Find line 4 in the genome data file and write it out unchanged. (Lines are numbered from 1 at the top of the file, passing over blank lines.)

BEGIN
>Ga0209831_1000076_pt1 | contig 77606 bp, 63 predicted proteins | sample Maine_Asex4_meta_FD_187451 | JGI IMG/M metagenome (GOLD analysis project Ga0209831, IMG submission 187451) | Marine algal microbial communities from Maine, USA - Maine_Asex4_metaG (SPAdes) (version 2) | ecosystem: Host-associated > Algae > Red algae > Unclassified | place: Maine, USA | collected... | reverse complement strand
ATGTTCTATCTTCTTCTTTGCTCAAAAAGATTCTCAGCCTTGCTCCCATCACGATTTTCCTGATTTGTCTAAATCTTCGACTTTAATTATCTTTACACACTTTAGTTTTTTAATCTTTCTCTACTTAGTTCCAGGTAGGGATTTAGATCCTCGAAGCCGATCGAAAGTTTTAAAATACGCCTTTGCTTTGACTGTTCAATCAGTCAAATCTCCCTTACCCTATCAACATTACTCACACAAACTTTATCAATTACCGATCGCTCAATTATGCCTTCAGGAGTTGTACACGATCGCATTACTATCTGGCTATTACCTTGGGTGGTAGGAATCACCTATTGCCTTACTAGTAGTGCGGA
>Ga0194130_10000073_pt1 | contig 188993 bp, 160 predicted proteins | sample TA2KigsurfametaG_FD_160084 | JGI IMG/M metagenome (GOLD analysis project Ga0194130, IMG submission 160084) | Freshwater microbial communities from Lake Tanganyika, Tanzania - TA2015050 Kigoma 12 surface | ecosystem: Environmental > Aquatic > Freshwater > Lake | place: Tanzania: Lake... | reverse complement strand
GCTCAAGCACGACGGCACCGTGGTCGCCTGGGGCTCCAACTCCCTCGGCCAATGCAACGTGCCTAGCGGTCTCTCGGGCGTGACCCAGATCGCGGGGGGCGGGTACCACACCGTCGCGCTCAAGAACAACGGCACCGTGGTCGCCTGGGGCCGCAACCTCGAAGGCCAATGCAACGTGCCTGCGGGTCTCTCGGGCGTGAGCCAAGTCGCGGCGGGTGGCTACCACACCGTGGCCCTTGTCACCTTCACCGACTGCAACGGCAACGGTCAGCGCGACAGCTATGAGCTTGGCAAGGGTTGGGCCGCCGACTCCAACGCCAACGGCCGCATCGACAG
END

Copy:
GCTCAAGCACGACGGCACCGTGGTCGCCTGGGGCTCCAACTCCCTCGGCCAATGCAACGTGCCTAGCGGTCTCTCGGGCGTGACCCAGATCGCGGGGGGCGGGTACCACACCGTCGCGCTCAAGAACAACGGCACCGTGGTCGCCTGGGGCCGCAACCTCGAAGGCCAATGCAACGTGCCTGCGGGTCTCTCGGGCGTGAGCCAAGTCGCGGCGGGTGGCTACCACACCGTGGCCCTTGTCACCTTCACCGACTGCAACGGCAACGGTCAGCGCGACAGCTATGAGCTTGGCAAGGGTTGGGCCGCCGACTCCAACGCCAACGGCCGCATCGACAG